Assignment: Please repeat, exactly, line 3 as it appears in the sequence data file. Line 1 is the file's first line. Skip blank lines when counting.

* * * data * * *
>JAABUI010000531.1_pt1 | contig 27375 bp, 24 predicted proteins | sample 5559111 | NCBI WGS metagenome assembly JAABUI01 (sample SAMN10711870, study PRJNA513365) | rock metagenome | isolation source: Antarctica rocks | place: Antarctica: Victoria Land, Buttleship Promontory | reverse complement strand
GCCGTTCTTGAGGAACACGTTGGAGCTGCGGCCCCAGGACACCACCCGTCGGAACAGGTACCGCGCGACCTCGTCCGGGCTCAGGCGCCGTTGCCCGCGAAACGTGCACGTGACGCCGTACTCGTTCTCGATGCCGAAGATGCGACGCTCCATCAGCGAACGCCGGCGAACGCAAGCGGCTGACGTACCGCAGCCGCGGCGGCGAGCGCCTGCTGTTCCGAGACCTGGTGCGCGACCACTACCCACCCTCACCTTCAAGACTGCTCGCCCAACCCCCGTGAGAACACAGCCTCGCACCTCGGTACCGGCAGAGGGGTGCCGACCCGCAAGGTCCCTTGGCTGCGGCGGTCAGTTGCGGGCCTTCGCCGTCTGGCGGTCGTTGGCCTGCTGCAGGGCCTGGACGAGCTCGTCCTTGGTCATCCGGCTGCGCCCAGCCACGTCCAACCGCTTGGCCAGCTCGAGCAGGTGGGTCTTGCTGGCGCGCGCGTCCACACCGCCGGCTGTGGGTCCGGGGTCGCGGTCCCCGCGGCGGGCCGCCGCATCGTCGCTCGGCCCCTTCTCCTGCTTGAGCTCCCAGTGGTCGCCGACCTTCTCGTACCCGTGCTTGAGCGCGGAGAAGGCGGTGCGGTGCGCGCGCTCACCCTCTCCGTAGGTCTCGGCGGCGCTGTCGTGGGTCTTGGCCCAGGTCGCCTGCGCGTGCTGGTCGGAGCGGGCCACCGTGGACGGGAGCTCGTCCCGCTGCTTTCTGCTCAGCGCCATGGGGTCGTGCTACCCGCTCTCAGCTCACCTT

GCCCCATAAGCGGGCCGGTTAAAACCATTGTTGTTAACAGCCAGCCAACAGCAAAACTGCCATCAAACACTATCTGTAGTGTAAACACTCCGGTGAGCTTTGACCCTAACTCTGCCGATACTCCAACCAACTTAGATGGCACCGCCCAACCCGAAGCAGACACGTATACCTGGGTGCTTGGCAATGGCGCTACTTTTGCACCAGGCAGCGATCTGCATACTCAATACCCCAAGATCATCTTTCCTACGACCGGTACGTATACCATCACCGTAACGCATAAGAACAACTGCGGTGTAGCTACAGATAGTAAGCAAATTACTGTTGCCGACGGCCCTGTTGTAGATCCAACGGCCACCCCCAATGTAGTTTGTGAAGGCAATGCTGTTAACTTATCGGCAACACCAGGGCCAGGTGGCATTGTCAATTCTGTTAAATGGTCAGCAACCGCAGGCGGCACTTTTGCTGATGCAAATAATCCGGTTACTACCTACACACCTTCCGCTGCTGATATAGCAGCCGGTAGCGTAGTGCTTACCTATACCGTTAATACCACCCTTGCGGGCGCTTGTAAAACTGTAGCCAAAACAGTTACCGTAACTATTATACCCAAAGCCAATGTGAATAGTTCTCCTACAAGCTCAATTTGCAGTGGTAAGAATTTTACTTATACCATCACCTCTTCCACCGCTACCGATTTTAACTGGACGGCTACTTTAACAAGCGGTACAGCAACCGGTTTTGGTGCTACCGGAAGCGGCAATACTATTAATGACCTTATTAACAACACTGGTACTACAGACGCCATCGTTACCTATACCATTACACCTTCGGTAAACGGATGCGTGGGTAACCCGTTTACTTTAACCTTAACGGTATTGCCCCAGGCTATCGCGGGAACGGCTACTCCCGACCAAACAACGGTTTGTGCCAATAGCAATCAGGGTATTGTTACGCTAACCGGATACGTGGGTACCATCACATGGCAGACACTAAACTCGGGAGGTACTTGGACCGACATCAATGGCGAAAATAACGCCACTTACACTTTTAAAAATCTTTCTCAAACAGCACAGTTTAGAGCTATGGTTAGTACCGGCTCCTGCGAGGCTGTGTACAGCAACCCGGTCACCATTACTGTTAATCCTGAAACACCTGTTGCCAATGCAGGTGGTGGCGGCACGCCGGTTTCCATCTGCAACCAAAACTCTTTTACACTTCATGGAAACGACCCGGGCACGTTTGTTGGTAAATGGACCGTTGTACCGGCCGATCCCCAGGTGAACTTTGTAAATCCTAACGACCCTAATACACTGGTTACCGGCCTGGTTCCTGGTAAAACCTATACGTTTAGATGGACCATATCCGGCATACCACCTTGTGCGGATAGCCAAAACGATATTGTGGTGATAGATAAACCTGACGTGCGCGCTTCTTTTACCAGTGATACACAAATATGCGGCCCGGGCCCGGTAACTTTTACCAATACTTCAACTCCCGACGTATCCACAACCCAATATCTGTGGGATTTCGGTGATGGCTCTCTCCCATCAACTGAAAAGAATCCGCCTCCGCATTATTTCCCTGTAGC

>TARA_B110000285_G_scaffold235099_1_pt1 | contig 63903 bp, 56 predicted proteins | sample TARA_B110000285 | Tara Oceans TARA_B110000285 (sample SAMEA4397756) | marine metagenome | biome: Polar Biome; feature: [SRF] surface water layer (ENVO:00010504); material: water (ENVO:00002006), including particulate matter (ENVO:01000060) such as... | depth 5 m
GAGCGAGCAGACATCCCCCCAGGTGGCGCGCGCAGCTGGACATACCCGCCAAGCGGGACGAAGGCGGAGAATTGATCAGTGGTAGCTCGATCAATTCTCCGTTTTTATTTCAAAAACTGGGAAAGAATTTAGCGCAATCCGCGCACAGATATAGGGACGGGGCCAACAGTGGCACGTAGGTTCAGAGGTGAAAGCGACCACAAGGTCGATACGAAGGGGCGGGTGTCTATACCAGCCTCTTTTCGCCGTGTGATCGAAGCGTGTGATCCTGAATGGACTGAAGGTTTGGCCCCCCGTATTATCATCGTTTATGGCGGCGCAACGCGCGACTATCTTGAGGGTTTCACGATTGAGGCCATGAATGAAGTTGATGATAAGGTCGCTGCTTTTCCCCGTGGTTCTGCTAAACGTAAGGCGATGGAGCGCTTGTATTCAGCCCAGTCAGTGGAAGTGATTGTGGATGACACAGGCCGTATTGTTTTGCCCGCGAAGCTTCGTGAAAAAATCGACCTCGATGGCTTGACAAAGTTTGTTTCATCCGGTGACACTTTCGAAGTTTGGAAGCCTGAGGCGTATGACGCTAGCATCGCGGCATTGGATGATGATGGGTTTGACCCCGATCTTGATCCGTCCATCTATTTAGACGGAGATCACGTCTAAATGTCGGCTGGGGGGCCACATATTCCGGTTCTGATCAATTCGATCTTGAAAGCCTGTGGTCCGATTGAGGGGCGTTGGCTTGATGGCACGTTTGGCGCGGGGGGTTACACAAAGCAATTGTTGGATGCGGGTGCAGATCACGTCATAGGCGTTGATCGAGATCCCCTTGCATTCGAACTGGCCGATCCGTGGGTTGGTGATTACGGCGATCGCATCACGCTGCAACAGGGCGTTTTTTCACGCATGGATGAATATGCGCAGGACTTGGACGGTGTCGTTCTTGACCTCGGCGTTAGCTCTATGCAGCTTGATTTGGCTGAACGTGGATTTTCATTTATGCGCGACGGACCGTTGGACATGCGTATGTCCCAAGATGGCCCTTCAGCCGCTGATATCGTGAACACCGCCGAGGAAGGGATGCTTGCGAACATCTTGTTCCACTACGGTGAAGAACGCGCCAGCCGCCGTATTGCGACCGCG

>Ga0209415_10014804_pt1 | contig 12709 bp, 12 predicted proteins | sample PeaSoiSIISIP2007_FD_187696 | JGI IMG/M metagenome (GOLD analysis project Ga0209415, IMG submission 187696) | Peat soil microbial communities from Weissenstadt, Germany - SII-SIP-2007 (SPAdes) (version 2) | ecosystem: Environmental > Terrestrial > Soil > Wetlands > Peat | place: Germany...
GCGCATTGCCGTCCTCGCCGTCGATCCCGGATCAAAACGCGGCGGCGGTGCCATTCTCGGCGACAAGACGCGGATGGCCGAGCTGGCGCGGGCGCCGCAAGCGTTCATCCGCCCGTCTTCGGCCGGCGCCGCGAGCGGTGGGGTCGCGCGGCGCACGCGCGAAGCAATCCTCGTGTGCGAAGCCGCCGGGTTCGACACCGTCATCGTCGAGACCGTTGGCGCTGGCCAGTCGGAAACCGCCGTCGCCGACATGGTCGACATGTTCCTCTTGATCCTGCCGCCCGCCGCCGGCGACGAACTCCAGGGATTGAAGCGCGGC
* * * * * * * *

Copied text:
GCCCCATAAGCGGGCCGGTTAAAACCATTGTTGTTAACAGCCAGCCAACAGCAAAACTGCCATCAAACACTATCTGTAGTGTAAACACTCCGGTGAGCTTTGACCCTAACTCTGCCGATACTCCAACCAACTTAGATGGCACCGCCCAACCCGAAGCAGACACGTATACCTGGGTGCTTGGCAATGGCGCTACTTTTGCACCAGGCAGCGATCTGCATACTCAATACCCCAAGATCATCTTTCCTACGACCGGTACGTATACCATCACCGTAACGCATAAGAACAACTGCGGTGTAGCTACAGATAGTAAGCAAATTACTGTTGCCGACGGCCCTGTTGTAGATCCAACGGCCACCCCCAATGTAGTTTGTGAAGGCAATGCTGTTAACTTATCGGCAACACCAGGGCCAGGTGGCATTGTCAATTCTGTTAAATGGTCAGCAACCGCAGGCGGCACTTTTGCTGATGCAAATAATCCGGTTACTACCTACACACCTTCCGCTGCTGATATAGCAGCCGGTAGCGTAGTGCTTACCTATACCGTTAATACCACCCTTGCGGGCGCTTGTAAAACTGTAGCCAAAACAGTTACCGTAACTATTATACCCAAAGCCAATGTGAATAGTTCTCCTACAAGCTCAATTTGCAGTGGTAAGAATTTTACTTATACCATCACCTCTTCCACCGCTACCGATTTTAACTGGACGGCTACTTTAACAAGCGGTACAGCAACCGGTTTTGGTGCTACCGGAAGCGGCAATACTATTAATGACCTTATTAACAACACTGGTACTACAGACGCCATCGTTACCTATACCATTACACCTTCGGTAAACGGATGCGTGGGTAACCCGTTTACTTTAACCTTAACGGTATTGCCCCAGGCTATCGCGGGAACGGCTACTCCCGACCAAACAACGGTTTGTGCCAATAGCAATCAGGGTATTGTTACGCTAACCGGATACGTGGGTACCATCACATGGCAGACACTAAACTCGGGAGGTACTTGGACCGACATCAATGGCGAAAATAACGCCACTTACACTTTTAAAAATCTTTCTCAAACAGCACAGTTTAGAGCTATGGTTAGTACCGGCTCCTGCGAGGCTGTGTACAGCAACCCGGTCACCATTACTGTTAATCCTGAAACACCTGTTGCCAATGCAGGTGGTGGCGGCACGCCGGTTTCCATCTGCAACCAAAACTCTTTTACACTTCATGGAAACGACCCGGGCACGTTTGTTGGTAAATGGACCGTTGTACCGGCCGATCCCCAGGTGAACTTTGTAAATCCTAACGACCCTAATACACTGGTTACCGGCCTGGTTCCTGGTAAAACCTATACGTTTAGATGGACCATATCCGGCATACCACCTTGTGCGGATAGCCAAAACGATATTGTGGTGATAGATAAACCTGACGTGCGCGCTTCTTTTACCAGTGATACACAAATATGCGGCCCGGGCCCGGTAACTTTTACCAATACTTCAACTCCCGACGTATCCACAACCCAATATCTGTGGGATTTCGGTGATGGCTCTCTCCCATCAACTGAAAAGAATCCGCCTCCGCATTATTTCCCTGTAGC